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A ladder is $13\ \mathrm m$ long and weights $300\ \mathrm N$, rests against a smooth wall at height $12\ \mathrm m$ above the floor. The floor is rough. Find the frictional force and the normal force exerted on ladder by the floor and the normal force exerted on the ladder by the wall.

The answer provided in the textbook is $F_\text{wall} = 300\ \mathrm N$ and $F_\text{floor} = 62.5\ \mathrm N$. Only these two answers are provided and I believe they are the normal forces.

Shouldn’t they be swapped as the normal force by the floor should cancel out with the weight and therefore be $300\ \mathrm N$?

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  • $\begingroup$ That seems correct as the only vertical force on the ladder is from the floor. $\endgroup$ – Joe Iddon Mar 11 at 20:16
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Schematic of the static ladder depicting lengths and forces acting on it.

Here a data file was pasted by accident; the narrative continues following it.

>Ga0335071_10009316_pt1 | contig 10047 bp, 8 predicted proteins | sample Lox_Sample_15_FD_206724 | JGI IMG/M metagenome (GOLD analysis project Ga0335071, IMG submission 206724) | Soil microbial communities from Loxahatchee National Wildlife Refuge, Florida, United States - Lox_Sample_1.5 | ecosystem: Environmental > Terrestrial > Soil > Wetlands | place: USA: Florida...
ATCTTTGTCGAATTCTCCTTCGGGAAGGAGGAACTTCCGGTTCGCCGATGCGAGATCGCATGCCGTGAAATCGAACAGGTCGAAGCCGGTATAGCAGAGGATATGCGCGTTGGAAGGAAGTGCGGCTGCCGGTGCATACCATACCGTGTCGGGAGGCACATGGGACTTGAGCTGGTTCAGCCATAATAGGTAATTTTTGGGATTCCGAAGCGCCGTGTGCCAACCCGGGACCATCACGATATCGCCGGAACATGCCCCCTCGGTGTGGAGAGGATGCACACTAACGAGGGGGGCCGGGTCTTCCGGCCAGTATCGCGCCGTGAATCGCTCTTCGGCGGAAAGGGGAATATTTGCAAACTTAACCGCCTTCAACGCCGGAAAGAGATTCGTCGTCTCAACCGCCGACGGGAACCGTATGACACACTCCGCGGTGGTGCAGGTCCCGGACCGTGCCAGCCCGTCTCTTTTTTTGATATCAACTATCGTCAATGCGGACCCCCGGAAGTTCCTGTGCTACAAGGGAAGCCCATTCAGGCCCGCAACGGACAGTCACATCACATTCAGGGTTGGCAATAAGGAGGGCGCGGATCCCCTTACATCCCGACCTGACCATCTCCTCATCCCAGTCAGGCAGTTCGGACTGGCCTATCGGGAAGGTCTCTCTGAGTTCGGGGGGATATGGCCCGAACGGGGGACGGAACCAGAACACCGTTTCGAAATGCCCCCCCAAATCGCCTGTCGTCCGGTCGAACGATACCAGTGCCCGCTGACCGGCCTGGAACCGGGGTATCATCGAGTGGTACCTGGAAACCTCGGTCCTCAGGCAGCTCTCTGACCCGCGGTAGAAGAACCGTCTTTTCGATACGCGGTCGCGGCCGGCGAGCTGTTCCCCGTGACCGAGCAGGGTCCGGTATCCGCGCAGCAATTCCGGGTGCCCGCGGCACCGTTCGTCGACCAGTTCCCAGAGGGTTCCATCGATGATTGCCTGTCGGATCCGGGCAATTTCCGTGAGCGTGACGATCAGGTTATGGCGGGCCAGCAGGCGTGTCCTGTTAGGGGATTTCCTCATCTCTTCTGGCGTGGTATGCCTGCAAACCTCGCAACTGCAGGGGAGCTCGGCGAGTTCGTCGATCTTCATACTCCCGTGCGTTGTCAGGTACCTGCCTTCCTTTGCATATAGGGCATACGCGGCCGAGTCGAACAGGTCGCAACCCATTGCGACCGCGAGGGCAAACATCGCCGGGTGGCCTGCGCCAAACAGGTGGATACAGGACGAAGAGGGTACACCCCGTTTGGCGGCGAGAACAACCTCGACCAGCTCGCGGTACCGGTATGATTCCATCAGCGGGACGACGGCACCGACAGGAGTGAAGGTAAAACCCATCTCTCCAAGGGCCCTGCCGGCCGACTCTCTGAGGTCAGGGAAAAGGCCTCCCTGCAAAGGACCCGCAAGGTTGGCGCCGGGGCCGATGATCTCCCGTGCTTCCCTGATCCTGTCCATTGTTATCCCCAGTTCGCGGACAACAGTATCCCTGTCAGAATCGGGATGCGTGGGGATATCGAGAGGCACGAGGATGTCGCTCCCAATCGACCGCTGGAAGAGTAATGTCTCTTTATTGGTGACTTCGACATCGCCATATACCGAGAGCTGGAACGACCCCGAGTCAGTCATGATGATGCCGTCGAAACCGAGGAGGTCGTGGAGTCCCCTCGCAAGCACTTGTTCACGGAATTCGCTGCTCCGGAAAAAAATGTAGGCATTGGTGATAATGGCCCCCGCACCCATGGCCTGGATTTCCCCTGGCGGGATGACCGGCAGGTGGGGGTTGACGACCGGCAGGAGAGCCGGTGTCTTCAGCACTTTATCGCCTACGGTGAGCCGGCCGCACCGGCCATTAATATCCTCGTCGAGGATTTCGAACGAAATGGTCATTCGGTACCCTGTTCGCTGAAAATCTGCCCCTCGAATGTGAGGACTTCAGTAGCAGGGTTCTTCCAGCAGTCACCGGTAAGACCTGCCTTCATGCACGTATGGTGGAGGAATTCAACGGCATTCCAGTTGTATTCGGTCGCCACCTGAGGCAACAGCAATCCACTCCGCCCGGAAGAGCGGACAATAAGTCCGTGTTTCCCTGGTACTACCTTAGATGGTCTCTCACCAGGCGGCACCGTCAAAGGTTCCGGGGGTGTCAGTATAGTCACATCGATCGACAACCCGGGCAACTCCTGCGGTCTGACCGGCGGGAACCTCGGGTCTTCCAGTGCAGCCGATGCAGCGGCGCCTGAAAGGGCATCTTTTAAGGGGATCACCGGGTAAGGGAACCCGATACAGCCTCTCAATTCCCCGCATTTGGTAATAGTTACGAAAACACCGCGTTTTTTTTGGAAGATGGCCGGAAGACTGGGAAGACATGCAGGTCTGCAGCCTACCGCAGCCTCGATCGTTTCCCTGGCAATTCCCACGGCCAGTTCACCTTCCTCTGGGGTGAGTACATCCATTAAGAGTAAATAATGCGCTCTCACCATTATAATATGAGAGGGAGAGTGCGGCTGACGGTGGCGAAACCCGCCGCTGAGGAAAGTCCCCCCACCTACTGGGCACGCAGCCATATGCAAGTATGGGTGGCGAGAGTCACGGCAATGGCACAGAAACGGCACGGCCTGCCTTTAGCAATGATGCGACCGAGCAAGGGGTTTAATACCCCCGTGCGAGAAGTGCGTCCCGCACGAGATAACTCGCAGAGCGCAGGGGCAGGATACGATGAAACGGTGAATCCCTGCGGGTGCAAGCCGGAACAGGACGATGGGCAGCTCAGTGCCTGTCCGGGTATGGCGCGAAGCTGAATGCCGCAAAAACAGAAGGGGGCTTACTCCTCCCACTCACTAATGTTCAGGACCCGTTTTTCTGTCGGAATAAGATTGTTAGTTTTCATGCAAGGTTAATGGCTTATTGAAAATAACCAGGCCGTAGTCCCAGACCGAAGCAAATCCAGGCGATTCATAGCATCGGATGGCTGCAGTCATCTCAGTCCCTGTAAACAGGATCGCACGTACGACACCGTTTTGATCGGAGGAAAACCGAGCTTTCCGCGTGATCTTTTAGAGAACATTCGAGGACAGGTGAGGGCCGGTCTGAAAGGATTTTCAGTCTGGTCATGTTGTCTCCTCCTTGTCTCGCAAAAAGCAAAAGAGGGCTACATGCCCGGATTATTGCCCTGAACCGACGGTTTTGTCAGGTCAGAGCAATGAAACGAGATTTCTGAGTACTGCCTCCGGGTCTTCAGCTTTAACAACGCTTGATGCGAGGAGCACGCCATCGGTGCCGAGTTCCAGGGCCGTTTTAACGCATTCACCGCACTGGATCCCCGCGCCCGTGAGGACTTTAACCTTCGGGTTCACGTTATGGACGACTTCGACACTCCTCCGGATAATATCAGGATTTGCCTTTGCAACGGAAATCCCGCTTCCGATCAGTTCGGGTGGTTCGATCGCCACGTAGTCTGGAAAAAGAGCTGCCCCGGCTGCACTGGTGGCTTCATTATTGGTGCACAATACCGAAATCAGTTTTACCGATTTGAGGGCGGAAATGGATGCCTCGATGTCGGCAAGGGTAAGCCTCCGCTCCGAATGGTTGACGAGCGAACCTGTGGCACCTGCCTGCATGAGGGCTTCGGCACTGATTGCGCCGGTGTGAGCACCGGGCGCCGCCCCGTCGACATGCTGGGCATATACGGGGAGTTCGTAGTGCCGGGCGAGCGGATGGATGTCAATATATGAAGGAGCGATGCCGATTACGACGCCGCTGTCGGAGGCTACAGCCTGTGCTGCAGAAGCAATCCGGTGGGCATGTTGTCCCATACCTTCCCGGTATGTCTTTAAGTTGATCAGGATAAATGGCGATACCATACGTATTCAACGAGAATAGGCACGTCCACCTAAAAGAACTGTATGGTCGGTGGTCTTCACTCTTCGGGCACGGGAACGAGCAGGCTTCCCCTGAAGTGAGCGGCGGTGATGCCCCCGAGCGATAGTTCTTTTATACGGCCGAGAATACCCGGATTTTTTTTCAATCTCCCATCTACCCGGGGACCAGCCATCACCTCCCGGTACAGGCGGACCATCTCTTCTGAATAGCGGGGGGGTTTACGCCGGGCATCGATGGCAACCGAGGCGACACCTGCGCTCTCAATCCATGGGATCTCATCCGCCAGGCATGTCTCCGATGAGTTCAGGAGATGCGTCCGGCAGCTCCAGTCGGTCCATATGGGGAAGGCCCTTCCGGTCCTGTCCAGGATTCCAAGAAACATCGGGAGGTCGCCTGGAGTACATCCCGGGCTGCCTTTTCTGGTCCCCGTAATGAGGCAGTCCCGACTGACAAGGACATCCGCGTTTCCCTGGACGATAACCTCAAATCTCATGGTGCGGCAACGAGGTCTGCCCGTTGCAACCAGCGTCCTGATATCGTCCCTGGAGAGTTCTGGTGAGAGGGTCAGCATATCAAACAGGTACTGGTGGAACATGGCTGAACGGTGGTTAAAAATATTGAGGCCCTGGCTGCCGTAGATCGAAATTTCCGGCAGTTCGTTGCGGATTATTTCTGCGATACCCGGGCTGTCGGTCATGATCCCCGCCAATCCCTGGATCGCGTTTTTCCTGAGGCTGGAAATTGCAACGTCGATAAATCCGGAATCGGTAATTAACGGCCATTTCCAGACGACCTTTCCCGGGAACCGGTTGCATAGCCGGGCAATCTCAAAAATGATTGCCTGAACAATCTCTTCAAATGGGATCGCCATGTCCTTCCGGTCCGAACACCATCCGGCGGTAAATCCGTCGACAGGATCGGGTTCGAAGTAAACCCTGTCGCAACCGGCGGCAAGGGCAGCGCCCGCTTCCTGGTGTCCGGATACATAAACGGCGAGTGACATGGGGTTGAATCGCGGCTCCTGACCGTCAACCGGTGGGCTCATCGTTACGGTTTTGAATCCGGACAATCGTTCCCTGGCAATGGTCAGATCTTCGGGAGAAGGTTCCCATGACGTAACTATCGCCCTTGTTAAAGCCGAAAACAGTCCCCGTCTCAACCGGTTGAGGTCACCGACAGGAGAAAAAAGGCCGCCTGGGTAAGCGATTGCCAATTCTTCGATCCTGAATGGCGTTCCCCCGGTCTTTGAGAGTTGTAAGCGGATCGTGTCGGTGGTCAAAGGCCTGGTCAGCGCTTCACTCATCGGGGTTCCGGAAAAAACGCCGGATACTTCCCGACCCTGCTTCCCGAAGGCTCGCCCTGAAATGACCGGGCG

In the schematic figure, the static ladder, wall and floor are depicted by the hypotenuse and sides of a right triangle and the forces on it are depicted in red. Newton's laws imply that the reaction forces $F_\text{wall}$ and $F_\text{friction}$ satisfy $$F_\text{floor} = W$$ $$\text{ and} \; F_\text{wall} = F_\text{friction},$$ so that $F_\text{floor} = 300\ \mathrm N$. Using these facts and calculating torques at the point of contact of the ladder with the wall implies that $$F_\text{floor} \cdot \frac{5}{13} \cdot 13 = W \cdot \frac{5}{13} \cdot 13 = W \cdot \frac{5}{13} \cdot \frac{13}{2} + F_\text{friction} \cdot \frac{12}{13} \cdot 13,$$ so that $F_\text{wall} = 62.5\ \mathrm N$.

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    $\begingroup$ The figure has a type. The horizontal dimension should be 5 m instead of 12 m. I did not check your math, but I do see values like 5/13 and 12/13, so your answer is probably correct. $\endgroup$ – JohnHoltz Mar 17 at 15:12
  • $\begingroup$ Good catch @JohnHoltz. I have edited the figure to correct the error. $\endgroup$ – kb314 Mar 17 at 15:50
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Yes, swap the answers. Friction with the floor is equal and opposite to normal at the wall.

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